Burdened with an increasing number of pirates arrested off the Indian coast and brought to Mumbai,the Home Department has approached the Bombay High Court asking it to set up a dedicated court to expedite piracy cases.
To ease the load on its prisons,the department also wants to pursue a novel strategy of ensuring that pirates from Somalia,Ethiopia and other nations languishing in local jails are convicted quickly so they can serve their sentences in their home countries.
We are writing to the Chief Justice of the Bombay High Court asking for permission to set up a special court that will only deal with piracy cases. This will enable such cases to be fast-tracked,so that the courts verdict on the fate of pirates lodged in jails here is decided at the earliest, said a senior Home Department official,who did not wish to be named.
The need for a dedicated court stems from the fact that an increasing number of anti-piracy operations are being conducted by the Navy and Coast Guard,and a regular stream of foreign pirates are being brought to Mumbai to be arrested by the Yellow Gate police station, the official said.
In one instance,around 60 pirates were brought to the city in one go. Dealing with foreign prisoners,whose native tongue cannot be understood by policemen and prison guards,is a big problem. Our jails are already overcrowded and the increasing number of pirates is an added burden on the system.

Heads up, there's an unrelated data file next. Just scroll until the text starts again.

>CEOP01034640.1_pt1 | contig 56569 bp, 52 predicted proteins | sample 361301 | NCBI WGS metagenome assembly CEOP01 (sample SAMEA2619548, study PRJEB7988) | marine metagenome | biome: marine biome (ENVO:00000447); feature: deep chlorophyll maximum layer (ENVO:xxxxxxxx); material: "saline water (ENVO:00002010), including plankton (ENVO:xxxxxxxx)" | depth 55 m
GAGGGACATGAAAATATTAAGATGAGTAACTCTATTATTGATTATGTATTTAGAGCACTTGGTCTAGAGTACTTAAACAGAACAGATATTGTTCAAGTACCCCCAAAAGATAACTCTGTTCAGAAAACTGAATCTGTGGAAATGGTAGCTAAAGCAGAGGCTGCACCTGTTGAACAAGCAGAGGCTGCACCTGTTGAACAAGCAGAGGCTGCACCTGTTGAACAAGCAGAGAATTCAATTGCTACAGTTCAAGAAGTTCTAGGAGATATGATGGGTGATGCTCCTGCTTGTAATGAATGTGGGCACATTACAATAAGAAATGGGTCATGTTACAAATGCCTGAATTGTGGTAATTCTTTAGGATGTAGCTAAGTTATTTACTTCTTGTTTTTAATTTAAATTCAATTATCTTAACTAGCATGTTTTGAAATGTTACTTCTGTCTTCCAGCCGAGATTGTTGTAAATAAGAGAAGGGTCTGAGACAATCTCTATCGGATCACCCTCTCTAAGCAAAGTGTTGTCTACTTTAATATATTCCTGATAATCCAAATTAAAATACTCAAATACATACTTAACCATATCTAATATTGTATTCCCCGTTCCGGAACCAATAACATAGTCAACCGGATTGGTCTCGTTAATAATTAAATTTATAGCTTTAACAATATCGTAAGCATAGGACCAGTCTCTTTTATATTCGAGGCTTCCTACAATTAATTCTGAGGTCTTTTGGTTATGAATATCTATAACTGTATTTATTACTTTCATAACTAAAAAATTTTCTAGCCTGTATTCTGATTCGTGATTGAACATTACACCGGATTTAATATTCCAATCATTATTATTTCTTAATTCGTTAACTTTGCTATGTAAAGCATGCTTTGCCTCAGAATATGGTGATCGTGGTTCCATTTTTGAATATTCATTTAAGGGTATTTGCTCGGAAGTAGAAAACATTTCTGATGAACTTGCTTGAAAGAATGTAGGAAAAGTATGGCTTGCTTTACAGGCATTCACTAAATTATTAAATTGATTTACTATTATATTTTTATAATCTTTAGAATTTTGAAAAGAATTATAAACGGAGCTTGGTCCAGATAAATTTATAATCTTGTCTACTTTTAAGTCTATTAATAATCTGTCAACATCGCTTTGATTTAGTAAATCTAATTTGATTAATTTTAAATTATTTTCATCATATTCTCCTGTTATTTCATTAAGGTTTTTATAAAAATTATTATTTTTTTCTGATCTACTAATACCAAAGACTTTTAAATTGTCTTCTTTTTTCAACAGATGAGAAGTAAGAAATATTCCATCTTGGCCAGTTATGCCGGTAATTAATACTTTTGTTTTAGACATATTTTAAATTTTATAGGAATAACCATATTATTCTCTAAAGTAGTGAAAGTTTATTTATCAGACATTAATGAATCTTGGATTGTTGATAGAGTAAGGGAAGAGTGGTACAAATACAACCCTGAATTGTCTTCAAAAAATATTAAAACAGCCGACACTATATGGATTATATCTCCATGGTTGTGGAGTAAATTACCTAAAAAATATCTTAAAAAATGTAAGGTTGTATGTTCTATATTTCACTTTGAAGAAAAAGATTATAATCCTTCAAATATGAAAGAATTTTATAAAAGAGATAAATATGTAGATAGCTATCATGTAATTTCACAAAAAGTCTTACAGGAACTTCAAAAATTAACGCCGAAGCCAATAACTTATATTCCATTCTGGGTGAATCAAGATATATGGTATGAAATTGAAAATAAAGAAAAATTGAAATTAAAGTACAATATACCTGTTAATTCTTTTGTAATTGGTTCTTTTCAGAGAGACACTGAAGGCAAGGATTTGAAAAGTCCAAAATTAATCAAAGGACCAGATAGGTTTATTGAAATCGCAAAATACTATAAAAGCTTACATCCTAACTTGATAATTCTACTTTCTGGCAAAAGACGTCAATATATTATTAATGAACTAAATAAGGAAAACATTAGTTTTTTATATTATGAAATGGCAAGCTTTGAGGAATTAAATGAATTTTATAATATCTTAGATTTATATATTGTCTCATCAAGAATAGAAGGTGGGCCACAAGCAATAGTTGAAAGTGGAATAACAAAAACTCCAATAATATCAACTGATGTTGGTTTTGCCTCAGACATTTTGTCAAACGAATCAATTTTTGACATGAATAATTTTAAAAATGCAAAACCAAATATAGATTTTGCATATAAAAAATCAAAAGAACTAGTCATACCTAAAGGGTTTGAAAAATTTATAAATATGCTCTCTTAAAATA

Speaking about the option of repatriating pirates,the official said,There are certain international agreements under which pirates can be made to face trial in foreign countries and then serve sentences in their home countries. This is one option that we are keen on exploring soon by approaching the Centre. Besides the strain on our prisons and courts,another factor is that in past cases,Somali pirates have refused to release Indian hostages unless their arrested comrades are returned to their homeland.
Officials pointed out that the United Nations Office on Drugs and Crime (UNODC) Counter-Piracy Programme (CPP),which began in 2009,has been working with countries such as Kenya,Seychelles,Tanzania,Mauritus and Maldives to prosecute Somali pirates and then repatriate them.
The UNODC-CPP has been working to enable Somalia to upgrade its prisons and courts and ensure that Somali pirates convicted in other countries can serve their sentences in their home country.